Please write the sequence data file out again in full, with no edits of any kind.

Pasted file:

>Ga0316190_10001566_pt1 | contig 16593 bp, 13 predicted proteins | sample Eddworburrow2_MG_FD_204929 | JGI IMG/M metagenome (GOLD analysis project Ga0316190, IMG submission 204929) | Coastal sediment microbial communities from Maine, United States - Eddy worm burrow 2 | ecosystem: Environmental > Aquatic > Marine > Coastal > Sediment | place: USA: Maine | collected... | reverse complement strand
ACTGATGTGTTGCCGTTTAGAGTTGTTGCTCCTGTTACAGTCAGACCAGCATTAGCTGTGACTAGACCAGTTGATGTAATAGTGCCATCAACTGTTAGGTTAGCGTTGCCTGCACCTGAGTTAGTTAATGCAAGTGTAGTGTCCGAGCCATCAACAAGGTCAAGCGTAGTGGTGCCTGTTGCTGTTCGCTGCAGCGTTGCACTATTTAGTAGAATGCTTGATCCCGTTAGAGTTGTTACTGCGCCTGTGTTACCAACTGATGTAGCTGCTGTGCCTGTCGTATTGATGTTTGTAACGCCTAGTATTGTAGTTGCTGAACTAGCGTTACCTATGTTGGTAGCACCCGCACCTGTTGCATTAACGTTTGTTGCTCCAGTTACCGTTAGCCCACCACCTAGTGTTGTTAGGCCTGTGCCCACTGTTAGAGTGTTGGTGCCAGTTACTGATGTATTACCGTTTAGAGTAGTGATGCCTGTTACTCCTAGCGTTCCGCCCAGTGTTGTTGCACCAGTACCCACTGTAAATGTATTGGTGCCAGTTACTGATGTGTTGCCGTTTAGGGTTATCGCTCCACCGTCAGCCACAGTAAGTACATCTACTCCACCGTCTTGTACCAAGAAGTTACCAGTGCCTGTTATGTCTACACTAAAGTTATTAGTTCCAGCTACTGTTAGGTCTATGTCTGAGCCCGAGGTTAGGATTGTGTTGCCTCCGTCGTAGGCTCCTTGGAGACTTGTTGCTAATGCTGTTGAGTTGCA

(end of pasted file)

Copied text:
>Ga0316190_10001566_pt1 | contig 16593 bp, 13 predicted proteins | sample Eddworburrow2_MG_FD_204929 | JGI IMG/M metagenome (GOLD analysis project Ga0316190, IMG submission 204929) | Coastal sediment microbial communities from Maine, United States - Eddy worm burrow 2 | ecosystem: Environmental > Aquatic > Marine > Coastal > Sediment | place: USA: Maine | collected... | reverse complement strand
ACTGATGTGTTGCCGTTTAGAGTTGTTGCTCCTGTTACAGTCAGACCAGCATTAGCTGTGACTAGACCAGTTGATGTAATAGTGCCATCAACTGTTAGGTTAGCGTTGCCTGCACCTGAGTTAGTTAATGCAAGTGTAGTGTCCGAGCCATCAACAAGGTCAAGCGTAGTGGTGCCTGTTGCTGTTCGCTGCAGCGTTGCACTATTTAGTAGAATGCTTGATCCCGTTAGAGTTGTTACTGCGCCTGTGTTACCAACTGATGTAGCTGCTGTGCCTGTCGTATTGATGTTTGTAACGCCTAGTATTGTAGTTGCTGAACTAGCGTTACCTATGTTGGTAGCACCCGCACCTGTTGCATTAACGTTTGTTGCTCCAGTTACCGTTAGCCCACCACCTAGTGTTGTTAGGCCTGTGCCCACTGTTAGAGTGTTGGTGCCAGTTACTGATGTATTACCGTTTAGAGTAGTGATGCCTGTTACTCCTAGCGTTCCGCCCAGTGTTGTTGCACCAGTACCCACTGTAAATGTATTGGTGCCAGTTACTGATGTGTTGCCGTTTAGGGTTATCGCTCCACCGTCAGCCACAGTAAGTACATCTACTCCACCGTCTTGTACCAAGAAGTTACCAGTGCCTGTTATGTCTACACTAAAGTTATTAGTTCCAGCTACTGTTAGGTCTATGTCTGAGCCCGAGGTTAGGATTGTGTTGCCTCCGTCGTAGGCTCCTTGGAGACTTGTTGCTAATGCTGTTGAGTTGCA